If you’re having trouble driving the screw into the wood, twist just enough to make a small mark. Then, remove the bracket and keep trying. Use your free hand to keep the screw steady while carefully rotating with the screwdriver until the wood starts to give in. You shouldn’t need a drill, but if you just can’t get that wood screw to burrow into the table leg, it’s okay to resort to power tools.

Repeat the process with the other bracket. If you’re comfortable with the height, go ahead and screw in the bottom of each bracket, and then place the finished table on your desk with the monitor on top.

Add enough books underneath the monitor so that your eyes line up with the top third of the screen. This step is important, because you’ll strain your neck if you have to crane it constantly while standing in front of your monitor.

Classing up the joint

That’s it! The basic setup is complete, but you can make it classier by replacing the stack of books with a proper monitor stand. Office Depot, Staples, and other office-supply stores sell risers and stands for as little as $17, but if you require more than 4 inches of lift, you’ll need to buy a more expensive stand. Staples has a $27 stand with a maximum height of 6.5 inches.

Once you’ve assembled the desk, you’ll want to install some good multimonitor software to switch between the standing and sitting areas. I recommend DisplayFusion, because it lets you create sitting and standing presets that you can easily toggle. This flexibility is especially useful if you have more than one monitor in your sitting area and you don’t want to mess with Windows display settings every time you switch.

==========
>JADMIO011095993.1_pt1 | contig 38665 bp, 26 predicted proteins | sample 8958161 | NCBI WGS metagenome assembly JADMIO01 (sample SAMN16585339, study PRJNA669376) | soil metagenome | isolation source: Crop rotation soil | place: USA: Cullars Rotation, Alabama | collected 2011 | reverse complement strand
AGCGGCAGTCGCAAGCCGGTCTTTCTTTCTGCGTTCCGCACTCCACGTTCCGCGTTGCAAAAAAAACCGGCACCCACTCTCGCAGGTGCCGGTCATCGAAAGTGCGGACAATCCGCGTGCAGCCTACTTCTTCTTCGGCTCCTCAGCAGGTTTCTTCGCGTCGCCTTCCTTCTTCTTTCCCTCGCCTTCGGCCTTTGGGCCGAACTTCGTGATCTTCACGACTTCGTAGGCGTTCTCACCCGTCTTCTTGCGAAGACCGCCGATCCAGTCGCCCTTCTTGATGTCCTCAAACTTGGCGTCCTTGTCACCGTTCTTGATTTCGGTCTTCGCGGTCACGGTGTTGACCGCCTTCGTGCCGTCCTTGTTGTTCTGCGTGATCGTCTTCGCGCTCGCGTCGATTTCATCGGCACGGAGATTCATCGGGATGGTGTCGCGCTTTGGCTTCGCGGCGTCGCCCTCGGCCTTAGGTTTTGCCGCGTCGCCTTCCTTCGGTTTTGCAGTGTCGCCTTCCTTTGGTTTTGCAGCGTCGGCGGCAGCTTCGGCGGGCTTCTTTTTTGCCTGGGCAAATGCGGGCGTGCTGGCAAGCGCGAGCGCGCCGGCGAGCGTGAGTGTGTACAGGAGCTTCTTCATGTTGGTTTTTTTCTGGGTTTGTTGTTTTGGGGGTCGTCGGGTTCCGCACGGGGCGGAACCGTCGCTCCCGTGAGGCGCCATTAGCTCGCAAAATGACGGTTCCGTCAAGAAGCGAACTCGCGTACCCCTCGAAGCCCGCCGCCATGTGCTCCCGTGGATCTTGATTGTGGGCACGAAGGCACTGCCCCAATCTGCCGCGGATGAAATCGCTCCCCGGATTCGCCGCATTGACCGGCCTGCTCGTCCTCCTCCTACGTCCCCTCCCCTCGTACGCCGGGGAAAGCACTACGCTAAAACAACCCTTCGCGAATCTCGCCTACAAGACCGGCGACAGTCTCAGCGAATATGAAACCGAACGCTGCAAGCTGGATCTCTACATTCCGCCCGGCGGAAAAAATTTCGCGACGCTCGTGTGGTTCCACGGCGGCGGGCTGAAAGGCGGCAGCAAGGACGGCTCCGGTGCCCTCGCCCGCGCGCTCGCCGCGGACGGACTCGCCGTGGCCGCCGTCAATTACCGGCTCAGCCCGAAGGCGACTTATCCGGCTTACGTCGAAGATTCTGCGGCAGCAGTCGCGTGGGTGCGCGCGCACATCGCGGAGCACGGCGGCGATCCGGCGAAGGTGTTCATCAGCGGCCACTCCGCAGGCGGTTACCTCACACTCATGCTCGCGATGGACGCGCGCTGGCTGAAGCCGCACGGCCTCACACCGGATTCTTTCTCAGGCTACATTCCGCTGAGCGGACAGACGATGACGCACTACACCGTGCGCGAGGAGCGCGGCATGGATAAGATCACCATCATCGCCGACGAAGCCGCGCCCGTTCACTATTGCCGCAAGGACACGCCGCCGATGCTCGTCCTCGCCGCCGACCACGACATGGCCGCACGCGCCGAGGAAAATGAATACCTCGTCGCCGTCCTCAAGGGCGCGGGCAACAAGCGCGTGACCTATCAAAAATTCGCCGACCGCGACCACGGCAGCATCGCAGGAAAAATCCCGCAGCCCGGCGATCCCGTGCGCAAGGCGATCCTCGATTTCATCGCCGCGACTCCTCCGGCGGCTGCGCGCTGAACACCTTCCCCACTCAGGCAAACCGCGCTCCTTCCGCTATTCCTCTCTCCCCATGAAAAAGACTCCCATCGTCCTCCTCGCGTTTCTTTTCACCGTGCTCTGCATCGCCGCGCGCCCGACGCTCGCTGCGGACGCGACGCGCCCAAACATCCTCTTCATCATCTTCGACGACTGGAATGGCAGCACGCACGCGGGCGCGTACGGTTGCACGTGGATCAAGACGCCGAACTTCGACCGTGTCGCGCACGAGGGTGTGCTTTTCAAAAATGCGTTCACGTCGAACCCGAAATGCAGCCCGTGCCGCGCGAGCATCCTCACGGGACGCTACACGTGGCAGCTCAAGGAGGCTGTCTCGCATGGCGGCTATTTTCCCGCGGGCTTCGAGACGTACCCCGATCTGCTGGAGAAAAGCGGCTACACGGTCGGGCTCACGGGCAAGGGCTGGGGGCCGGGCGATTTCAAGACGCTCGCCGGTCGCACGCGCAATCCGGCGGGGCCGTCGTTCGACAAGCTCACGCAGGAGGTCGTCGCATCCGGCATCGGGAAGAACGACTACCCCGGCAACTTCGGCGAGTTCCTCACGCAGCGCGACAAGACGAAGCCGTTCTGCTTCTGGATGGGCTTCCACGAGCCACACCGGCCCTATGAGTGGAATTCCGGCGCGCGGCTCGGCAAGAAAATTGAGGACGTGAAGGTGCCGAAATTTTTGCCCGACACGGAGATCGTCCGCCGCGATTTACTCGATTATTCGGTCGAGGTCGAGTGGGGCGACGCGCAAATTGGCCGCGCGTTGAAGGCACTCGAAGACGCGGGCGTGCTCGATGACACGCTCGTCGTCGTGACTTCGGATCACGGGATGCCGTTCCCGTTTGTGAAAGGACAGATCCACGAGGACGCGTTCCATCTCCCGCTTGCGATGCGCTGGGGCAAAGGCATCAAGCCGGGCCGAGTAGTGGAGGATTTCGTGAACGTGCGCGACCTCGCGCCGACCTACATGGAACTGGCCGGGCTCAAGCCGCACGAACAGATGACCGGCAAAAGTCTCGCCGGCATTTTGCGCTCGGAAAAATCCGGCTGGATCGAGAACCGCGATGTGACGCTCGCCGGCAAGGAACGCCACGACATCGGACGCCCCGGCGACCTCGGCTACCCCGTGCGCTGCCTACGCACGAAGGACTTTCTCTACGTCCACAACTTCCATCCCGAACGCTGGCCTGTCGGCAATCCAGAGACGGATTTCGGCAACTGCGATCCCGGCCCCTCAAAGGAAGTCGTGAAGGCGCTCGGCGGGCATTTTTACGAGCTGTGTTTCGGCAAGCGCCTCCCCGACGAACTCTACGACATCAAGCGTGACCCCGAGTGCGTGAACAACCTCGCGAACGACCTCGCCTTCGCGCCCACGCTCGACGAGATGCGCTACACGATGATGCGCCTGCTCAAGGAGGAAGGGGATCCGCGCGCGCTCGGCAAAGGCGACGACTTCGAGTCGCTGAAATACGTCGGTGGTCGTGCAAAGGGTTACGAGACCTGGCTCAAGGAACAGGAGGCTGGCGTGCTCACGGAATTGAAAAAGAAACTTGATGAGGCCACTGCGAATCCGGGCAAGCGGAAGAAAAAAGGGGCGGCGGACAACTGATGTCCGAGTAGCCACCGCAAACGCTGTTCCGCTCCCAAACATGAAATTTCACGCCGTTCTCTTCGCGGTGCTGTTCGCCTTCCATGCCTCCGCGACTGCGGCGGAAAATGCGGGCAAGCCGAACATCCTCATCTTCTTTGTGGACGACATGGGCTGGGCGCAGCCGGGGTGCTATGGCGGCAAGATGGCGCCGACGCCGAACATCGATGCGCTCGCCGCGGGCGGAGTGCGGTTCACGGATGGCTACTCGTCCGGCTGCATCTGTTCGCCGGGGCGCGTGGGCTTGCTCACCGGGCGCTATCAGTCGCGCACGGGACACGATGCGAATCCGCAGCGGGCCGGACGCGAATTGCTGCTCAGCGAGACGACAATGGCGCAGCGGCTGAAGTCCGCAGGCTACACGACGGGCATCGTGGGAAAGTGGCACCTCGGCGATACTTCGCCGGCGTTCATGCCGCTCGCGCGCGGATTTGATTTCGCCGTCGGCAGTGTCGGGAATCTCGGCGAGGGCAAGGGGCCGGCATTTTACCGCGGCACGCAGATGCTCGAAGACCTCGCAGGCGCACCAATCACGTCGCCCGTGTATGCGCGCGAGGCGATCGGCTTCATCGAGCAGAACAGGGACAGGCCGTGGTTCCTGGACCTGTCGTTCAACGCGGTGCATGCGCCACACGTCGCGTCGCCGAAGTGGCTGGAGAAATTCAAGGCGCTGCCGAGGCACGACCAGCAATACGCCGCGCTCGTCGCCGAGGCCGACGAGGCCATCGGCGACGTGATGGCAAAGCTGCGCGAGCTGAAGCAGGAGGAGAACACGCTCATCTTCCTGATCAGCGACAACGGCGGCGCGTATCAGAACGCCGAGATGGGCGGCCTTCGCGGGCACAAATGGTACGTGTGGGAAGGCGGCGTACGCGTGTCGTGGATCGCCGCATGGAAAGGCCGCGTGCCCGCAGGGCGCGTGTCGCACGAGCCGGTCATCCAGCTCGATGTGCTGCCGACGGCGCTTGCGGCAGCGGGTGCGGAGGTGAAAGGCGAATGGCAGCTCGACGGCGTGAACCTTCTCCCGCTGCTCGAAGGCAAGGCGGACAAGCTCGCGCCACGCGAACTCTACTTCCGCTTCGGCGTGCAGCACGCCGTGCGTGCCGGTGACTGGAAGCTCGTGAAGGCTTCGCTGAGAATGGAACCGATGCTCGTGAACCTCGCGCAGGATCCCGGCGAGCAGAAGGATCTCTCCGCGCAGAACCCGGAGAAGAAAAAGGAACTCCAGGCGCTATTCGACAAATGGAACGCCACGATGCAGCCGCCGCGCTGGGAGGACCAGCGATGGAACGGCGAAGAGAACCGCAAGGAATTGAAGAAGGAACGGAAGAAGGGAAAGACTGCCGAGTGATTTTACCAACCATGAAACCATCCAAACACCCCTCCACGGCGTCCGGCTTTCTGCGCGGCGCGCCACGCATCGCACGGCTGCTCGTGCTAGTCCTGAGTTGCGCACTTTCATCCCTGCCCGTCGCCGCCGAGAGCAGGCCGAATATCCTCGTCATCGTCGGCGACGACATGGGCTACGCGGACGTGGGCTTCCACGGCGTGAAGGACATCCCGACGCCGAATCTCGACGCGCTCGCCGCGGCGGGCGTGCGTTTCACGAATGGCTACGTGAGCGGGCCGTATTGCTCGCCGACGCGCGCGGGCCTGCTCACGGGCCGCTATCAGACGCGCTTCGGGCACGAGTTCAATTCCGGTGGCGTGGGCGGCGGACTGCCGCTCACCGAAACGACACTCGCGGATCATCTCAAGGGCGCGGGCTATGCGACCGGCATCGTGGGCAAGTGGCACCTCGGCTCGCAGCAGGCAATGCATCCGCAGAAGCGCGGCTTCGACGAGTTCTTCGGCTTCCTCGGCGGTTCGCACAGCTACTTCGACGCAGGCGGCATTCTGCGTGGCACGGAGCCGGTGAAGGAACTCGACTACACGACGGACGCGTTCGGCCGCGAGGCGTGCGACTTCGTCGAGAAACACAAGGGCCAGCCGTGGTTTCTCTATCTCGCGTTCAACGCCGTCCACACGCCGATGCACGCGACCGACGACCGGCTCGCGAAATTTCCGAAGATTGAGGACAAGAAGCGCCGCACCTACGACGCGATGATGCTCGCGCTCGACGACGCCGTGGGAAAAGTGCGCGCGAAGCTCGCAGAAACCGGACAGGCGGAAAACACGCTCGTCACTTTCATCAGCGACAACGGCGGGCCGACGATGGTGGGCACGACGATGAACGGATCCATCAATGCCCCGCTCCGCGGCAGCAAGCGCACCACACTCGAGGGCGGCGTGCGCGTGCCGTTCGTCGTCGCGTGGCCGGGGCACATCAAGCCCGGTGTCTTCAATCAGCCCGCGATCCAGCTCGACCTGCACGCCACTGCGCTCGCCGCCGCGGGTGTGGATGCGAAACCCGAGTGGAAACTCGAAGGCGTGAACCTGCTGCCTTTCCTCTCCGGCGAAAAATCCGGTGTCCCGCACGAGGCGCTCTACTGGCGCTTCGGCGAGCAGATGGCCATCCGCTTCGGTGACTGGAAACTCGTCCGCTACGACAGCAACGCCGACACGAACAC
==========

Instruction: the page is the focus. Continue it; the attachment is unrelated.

DisplayFusion is a handy, inexpensive utlity that lets you quickly switch your desktop environment—including the notification bar, the taskbar, and more—between two or more monitors.

To create profiles, right-click the DisplayFusion icon in the notification tray, hover over the ‘Monitor Profiles’ option, and click Create/Edit Monitor Profiles. Click the monitors that you won’t use while standing, and select Disabled from the drop-down menu on the left side. Once you’ve set up your monitors, click Save Profile in the top-right corner, and then click New Profile. Give your profile a name, such as Standing. Now, create a second monitor profile, enabling only the displays you’ll use while sitting. Save this profile as Sitting.

After setting up these profiles, you can swap between them by right-clicking DisplayFusion’s notification tray icon, hovering over ‘Monitor Profiles’, and selecting either of your configurations. Having a wireless mouse and keyboard is especially helpful, since you can take them with you between workstations.

The beauty of this setup is that you don’t have to stand all day. With just a few clicks, you can give your back and legs a break with minimal interruption to your work. Being able to stand isn’t only healthier, it also makes for a nice change of pace if you’re bored or you need to clear your head—and you don’t have to spend thousands of dollars to make it possible.